Biden and Ryan differ sharply on government’s role in innovation

During the vice-presidential debate on Thursday night, voters will be looking for answers about the economy. There’s an easy way to draw out the differences between Vice President Joe Biden and Congressman Paul Ryan: ask them to comment on their own statements on the government’s role in prosperity and innovation.

Congressman Ryan has made his case unequivocally: “Big-government economics breeds crony capitalism. It’s corrupt, anything but neutral, and a barrier to broad participation in prosperity.”

Now contrast that with what Vice President Biden has said: “Every single great idea that has marked the 21st century, the 20th century, and the 19th century has required government vision and government incentive.”

President Obama made a similar point when he infamously said, “If you’ve got a business, you didn’t build that.” These weren’t off-hand comments. They betray the true nature of progressive ideology — and they are as startling a display of hubris as they are of ignorance.

The challenge, in fact, is finding at least one great idea that could be attributed to government.

Consider some of the major inventions of the past two centuries: the telephone was invented by scientist Alexander Graham Bell; the internal combustion engine was invented by Catholic priest Eugenio Barsanti and hydraulics student Felice Matteucci; the light bulb was invented by self-employed entrepreneur Thomas Edison; the airplane was invented by self-employed entrepreneurs Orville and Wilbur Wright; the television was invented by privately backed scientist Philo Farnsworth. Private enterprise is responsible for these inventions, not government.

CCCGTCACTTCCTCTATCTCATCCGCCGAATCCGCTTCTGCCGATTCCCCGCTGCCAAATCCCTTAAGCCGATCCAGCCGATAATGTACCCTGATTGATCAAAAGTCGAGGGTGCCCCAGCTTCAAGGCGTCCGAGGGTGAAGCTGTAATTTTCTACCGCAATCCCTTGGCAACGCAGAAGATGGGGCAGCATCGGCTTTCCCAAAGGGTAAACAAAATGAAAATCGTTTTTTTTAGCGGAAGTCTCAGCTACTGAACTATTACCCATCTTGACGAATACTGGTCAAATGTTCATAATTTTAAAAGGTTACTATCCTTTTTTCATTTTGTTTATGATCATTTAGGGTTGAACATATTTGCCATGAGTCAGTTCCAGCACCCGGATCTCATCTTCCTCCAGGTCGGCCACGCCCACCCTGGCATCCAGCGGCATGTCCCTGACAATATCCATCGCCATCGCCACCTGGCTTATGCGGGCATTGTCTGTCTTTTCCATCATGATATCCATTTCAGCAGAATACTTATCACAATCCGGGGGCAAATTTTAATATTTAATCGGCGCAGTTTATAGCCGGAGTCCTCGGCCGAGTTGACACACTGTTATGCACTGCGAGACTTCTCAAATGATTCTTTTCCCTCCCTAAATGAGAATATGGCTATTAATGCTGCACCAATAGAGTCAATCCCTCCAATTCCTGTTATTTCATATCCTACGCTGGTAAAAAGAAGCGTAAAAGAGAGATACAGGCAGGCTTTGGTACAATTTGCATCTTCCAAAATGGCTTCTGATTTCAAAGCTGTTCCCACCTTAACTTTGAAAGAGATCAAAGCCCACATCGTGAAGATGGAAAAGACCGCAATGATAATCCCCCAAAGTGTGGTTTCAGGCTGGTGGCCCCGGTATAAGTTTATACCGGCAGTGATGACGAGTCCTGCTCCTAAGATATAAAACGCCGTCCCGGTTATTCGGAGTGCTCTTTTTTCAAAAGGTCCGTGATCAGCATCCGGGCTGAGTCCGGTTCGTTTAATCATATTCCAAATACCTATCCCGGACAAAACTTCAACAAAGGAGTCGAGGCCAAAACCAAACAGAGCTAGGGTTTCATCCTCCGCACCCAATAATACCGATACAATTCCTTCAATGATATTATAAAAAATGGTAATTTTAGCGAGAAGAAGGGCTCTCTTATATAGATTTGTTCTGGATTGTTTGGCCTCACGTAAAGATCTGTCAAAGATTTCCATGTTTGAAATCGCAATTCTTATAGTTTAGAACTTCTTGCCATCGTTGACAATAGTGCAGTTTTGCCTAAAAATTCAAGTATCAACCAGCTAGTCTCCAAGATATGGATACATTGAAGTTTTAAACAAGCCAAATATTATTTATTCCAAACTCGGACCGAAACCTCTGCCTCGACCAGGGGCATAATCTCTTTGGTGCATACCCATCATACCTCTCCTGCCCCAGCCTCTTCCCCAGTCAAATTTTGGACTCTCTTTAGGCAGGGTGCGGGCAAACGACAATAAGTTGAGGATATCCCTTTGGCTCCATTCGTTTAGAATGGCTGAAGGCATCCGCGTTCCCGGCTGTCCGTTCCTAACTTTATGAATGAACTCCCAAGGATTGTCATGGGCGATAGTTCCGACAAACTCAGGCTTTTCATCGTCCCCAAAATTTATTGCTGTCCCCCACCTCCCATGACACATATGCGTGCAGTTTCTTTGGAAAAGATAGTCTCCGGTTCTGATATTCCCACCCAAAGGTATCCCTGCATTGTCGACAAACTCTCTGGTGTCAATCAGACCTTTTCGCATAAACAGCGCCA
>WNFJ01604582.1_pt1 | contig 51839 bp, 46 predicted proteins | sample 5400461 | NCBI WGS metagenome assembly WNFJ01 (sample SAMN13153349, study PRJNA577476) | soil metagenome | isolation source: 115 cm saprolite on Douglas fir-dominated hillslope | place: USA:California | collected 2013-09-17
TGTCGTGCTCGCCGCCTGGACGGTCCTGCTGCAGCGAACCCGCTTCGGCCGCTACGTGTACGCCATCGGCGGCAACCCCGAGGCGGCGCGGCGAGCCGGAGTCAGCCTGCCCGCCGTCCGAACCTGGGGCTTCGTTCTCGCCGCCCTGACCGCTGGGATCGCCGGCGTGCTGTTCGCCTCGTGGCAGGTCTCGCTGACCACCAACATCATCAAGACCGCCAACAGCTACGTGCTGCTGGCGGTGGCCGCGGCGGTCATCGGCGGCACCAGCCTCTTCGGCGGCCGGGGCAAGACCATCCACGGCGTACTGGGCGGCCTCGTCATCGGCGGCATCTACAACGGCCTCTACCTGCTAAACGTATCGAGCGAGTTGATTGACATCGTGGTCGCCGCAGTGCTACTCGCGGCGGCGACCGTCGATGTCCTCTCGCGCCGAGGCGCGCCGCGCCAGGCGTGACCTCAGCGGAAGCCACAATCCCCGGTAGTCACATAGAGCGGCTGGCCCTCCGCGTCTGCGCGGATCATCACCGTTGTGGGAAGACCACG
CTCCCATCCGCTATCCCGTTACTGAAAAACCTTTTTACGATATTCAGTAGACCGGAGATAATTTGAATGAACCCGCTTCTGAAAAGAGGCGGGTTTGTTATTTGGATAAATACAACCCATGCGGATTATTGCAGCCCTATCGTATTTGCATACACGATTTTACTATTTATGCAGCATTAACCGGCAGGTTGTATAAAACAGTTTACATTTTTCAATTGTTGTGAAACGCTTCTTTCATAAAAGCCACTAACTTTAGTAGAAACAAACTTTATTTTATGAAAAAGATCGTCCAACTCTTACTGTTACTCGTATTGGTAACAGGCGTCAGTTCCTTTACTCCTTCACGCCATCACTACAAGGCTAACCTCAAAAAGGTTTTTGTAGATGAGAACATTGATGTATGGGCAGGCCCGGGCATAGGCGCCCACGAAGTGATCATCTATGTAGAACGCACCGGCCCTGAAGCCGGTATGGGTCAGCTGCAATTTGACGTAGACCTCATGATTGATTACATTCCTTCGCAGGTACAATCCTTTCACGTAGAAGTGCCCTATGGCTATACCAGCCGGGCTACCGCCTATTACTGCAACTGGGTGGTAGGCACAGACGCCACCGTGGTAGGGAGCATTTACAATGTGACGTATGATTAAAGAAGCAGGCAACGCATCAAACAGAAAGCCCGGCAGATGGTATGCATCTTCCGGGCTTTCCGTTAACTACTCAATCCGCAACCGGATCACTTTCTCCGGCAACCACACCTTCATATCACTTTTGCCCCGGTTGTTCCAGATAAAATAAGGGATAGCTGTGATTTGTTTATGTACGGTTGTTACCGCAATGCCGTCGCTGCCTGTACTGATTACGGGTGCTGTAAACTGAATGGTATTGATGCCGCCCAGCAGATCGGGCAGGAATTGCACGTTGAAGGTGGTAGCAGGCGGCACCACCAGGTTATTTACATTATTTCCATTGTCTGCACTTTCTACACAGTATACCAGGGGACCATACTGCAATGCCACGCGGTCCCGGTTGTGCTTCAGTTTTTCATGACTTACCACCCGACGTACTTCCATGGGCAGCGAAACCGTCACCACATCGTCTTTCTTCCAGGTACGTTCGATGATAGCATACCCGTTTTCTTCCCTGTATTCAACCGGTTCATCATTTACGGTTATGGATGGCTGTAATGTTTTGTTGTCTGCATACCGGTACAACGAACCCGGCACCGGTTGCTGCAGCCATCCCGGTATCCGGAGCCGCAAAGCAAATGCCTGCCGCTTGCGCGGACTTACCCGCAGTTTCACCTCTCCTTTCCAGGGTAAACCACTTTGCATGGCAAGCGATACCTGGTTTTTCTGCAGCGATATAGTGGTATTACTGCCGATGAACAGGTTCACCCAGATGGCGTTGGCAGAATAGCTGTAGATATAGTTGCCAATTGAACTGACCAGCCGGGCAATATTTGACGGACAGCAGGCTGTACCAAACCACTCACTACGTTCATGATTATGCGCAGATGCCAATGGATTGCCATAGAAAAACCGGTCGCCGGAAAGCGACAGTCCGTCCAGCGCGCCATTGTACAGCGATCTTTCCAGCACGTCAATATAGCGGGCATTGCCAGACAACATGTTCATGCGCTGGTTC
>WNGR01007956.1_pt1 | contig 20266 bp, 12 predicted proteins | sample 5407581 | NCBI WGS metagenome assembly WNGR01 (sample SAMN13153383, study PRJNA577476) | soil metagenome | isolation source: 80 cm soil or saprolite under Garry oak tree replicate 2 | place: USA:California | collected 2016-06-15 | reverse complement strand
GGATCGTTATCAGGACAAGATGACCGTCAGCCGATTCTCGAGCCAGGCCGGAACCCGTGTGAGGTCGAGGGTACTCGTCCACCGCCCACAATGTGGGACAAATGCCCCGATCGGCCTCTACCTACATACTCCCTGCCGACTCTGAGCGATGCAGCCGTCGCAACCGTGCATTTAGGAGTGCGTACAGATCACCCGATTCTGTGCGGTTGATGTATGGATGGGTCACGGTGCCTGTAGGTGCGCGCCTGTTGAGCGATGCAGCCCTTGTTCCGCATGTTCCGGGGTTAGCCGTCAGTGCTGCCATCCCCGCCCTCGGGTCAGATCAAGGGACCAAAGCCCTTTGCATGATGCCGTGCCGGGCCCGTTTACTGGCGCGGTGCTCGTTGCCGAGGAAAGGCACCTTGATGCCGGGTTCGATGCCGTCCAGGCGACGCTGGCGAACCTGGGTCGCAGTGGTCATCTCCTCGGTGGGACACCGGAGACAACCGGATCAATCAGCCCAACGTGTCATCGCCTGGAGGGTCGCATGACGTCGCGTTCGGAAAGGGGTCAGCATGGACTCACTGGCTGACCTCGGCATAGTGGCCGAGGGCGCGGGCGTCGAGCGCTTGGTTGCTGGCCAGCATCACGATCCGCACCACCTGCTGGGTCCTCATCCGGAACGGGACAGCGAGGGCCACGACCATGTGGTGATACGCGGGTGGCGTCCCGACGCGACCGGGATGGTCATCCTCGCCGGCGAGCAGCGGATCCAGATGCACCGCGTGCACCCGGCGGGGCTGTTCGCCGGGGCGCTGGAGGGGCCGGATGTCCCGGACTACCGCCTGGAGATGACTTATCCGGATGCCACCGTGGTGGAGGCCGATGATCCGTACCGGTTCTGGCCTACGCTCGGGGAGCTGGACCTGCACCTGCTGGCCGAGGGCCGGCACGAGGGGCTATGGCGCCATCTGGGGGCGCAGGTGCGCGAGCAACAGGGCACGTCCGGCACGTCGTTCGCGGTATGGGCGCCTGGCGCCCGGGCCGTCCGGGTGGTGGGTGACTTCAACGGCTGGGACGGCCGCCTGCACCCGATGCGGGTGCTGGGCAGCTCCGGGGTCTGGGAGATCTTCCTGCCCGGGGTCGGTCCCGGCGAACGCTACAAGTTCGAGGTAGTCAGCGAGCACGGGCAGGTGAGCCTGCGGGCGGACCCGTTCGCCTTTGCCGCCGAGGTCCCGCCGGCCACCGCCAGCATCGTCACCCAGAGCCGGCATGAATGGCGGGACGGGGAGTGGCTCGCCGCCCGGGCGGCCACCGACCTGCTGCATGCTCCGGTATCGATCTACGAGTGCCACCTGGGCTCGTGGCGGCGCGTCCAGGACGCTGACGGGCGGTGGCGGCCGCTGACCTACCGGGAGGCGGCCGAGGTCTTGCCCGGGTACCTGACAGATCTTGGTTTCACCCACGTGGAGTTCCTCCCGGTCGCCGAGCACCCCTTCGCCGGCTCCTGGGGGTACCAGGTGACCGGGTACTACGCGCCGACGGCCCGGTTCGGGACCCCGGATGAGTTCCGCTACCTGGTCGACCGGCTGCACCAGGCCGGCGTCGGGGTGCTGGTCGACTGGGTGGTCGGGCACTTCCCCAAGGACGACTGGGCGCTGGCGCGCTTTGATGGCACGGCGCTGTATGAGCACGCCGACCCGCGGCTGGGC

But as Biden’s and Obama’s comments reveal, progressives dismiss the importance of private enterprise. Their lip service to America’s entrepreneurial spirit aside, progressive politicians act as if it is up to government workers, under the direction of our betters, to initiate, direct, propel, and organize.

There is nothing stopping bureaucrats and politicians from contributing entrepreneurial talent. But in the past few centuries, such displays of entrepreneurship (when applied outside of warfare) have been the rare exception, not the rule. The problem is not the talents of the people but the incentives of the system. Those in government are neither rewarded for wise entrepreneurship nor punished for unwise entrepreneurship. In the private sector, profit provides the lure for entrepreneurs to produce things that are of greater benefit to society than the resources consumed in their production. Just as important, the threat of loss dissuades entrepreneurs from producing things that provide less benefit than the resources required to produce them. Where profit and loss rule, we have the iPhone instead of the Iridium phone (a $3,000 precursor that could only be used outdoors and was the size of a brick). Where profit and loss do not rule, we have the Postal Service instead of FedEx. Compare advances in customer service at Wal-Mart (self-checkout, greeters at the door, wide aisles, pharmacy, eye care, and food services) to advances in customer service at the DMV.